3. Results

3.1. Results Obtained in the Selection of Articles

In the initial literature search, a total of 684 articles were identified, with non-additional documents included from other repositories. After removing 138 duplicate articles using the Zotero® reference manager tool, applying inclusion criteria and evaluating the titles and abstracts of the articles, 660 articles were excluded because they did not meet the inclusion criteria. Finally, 24 studies were selected for systematic review analysis. The flow diagram (Figure 1) illustrates the review process. There was an excellent level of agreement between the researchers about the eligibility assessment of the articles (Kappa statistic = 0.91).

3.2. Bias Risk Assessment of the Selected Studies and Publication Bias

The risk of bias was assessed using ROB II and is represented in Figure 2 by a one-to-one summary plot. Almost all of the included studies exhibited a high risk of bias.

3.3. Descriptive Analysis of the Results Found

Table 1 shows the articles recovered in the presented search based on the different databases consulted. The years with the highest scientific production were 2020 (n = 8) and 2021 (n = 7). Regarding the epidemiological design of the studies, 2 studies followed a cross-sectional methodology, 12 were cohort studies, and 10 adopted a case-control design.

3.3.1. Sugar Consumption

Sugar is one of the main components and is significantly present in UPF, which favours hyperinsulinemia [44], chronic inflammation [26,27,38,44], and intestinal dysbiosis [26,33,38,44]. These components, according to the available scientific evidence, are mechanisms linking the diet with the CRC [23,44].
As a result, sugar intake is associated with an increased risk of CRC. Added sugars, free sugars, and sucrose are significantly present in sugary drinks such as sodas and in dairy products and desserts [25]. In this regard, some studies went further than simply associating sugar consumption with cancer in general but focused on colorectal neoplasia, demonstrating how a diet high in foods of a high glycaemic index significantly increases the risk of developing this pathology [23,25,40].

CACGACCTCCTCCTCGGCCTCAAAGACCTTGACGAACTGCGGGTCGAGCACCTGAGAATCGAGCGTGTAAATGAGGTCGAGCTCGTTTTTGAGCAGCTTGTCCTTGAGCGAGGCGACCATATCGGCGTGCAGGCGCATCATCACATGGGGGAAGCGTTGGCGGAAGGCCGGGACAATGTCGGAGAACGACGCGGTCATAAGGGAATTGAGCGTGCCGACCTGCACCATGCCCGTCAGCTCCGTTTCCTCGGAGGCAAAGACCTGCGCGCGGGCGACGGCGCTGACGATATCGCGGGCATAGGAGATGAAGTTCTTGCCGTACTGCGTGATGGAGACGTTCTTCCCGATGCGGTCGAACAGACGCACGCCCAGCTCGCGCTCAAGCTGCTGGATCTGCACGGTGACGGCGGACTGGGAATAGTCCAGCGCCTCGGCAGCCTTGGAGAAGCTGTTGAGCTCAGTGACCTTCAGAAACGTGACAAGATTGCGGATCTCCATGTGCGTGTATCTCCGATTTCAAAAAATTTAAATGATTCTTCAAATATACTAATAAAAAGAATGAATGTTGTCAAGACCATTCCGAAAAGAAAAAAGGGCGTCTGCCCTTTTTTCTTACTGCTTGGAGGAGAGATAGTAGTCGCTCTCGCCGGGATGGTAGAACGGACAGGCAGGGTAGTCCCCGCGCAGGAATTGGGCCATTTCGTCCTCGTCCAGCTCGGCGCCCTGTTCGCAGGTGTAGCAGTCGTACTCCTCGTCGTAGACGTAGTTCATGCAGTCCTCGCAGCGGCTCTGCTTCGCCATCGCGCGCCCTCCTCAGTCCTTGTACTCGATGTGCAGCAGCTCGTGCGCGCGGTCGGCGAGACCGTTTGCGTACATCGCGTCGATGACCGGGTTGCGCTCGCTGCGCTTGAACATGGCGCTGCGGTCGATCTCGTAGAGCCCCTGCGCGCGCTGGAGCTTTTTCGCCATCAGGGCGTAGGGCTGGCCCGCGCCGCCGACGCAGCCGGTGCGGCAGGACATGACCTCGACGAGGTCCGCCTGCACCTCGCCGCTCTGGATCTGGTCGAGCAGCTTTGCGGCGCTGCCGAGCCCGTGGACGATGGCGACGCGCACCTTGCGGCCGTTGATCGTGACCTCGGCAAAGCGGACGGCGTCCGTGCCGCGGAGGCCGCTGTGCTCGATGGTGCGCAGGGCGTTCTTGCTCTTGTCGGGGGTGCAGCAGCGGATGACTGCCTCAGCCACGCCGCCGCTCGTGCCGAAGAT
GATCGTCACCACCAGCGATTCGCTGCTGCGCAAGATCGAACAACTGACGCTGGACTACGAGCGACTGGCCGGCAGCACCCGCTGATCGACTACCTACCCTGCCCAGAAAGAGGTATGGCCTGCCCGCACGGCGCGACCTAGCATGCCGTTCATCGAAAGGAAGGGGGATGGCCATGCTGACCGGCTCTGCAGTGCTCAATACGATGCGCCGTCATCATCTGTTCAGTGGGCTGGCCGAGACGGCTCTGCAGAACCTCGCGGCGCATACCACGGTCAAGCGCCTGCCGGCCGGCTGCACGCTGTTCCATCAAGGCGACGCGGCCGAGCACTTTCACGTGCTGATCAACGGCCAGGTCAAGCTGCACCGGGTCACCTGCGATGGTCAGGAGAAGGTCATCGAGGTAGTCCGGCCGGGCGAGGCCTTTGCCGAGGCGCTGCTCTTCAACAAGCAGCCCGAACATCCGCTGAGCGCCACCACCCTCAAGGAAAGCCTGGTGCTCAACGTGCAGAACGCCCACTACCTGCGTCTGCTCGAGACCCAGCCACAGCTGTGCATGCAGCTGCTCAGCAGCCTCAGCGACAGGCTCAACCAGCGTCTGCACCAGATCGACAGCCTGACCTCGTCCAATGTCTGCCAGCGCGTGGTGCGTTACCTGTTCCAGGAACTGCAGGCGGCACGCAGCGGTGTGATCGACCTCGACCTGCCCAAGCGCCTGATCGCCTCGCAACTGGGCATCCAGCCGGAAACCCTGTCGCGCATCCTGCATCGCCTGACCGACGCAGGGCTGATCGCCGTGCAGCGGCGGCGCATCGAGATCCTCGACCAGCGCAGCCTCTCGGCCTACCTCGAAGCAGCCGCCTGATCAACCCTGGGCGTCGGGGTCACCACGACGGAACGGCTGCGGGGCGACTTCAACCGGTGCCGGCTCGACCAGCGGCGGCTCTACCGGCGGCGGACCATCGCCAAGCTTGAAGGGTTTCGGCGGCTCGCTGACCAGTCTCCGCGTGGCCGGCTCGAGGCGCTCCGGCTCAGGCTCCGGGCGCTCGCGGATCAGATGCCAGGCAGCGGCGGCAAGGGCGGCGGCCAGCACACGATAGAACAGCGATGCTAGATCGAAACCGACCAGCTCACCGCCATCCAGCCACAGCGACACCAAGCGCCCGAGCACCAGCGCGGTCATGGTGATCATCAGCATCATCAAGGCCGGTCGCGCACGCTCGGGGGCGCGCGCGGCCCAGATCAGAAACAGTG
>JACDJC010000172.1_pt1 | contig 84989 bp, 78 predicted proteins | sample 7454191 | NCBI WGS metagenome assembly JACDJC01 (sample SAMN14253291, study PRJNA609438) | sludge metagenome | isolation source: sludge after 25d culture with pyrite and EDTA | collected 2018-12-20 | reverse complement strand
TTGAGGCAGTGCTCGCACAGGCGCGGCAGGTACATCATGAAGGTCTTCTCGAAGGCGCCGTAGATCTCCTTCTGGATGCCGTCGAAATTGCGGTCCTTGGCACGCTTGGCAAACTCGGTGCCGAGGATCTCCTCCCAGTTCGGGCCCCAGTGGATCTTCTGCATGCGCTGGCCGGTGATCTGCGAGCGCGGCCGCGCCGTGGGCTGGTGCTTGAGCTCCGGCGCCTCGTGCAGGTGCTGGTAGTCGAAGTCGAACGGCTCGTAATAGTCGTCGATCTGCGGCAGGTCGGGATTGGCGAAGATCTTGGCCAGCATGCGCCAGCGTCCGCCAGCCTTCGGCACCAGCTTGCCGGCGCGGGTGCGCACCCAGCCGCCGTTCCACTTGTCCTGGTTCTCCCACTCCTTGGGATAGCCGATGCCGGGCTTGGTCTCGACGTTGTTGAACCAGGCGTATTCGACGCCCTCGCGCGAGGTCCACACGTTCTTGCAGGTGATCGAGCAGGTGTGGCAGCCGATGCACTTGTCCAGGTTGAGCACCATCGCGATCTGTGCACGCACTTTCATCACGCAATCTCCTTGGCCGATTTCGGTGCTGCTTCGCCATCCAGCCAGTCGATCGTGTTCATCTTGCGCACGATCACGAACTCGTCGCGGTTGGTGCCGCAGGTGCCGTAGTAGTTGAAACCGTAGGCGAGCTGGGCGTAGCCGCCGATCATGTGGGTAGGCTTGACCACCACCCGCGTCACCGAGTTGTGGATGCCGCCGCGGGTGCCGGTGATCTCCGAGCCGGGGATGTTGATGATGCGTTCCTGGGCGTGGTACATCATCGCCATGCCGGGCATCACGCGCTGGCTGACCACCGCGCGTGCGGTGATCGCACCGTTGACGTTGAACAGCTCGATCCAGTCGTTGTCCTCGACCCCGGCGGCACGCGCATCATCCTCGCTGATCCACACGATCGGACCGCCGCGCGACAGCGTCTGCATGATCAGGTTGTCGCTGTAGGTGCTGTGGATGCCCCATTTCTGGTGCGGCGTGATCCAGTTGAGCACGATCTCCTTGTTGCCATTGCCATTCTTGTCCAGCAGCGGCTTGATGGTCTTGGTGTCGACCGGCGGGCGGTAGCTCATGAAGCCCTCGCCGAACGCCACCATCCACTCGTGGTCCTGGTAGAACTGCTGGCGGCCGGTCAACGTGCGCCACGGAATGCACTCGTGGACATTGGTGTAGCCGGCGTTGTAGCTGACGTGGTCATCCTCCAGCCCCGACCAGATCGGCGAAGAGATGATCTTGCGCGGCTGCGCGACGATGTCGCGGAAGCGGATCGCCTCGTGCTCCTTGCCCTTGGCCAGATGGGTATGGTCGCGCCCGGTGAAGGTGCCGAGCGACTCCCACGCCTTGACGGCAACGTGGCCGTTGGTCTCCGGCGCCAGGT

The high consumption of this substance leads to an increase in postprandial glucose responses, stimulating the production of pro-oxidant molecules that induce DNA damage, thus increasing the risk of tumours. This excessive intake can also generate advanced endogenous glycation products, which are highly reactive metabolites that trigger cytokine secretion and increased markers of oxidative stress production. Furthermore, refined sugars also result in a higher concentration of inflammatory markers (C-reactive protein) [25,31,43].
Regarding sugary drinks, a prospective cohort study involving a total of 116,429 nurses in the U.S. revealed that women who consumed two or more servings of sugary drinks per day had more than twice the risk of developing this pathology compared to those who consumed less than one serving per week, with a 16% increase in risk per serving per day. Furthermore, each increase in servings/day of sugary drinks during adolescence (13 to 18 years) was also reported to be associated with a 32% increase in the risk of developing early-onset CRC [31].
Sugary drinks contribute significantly to sugar intake in Western countries [25]. Other sweeteners, such as aspartame, have also been questioned. Although previous studies confirmed their safety, there are doubts about the possible long-term health consequences, as increased lymphomas and leukaemias have been reported in animal models [28].

3.3.2. Consumption of Red and/or Processed Meats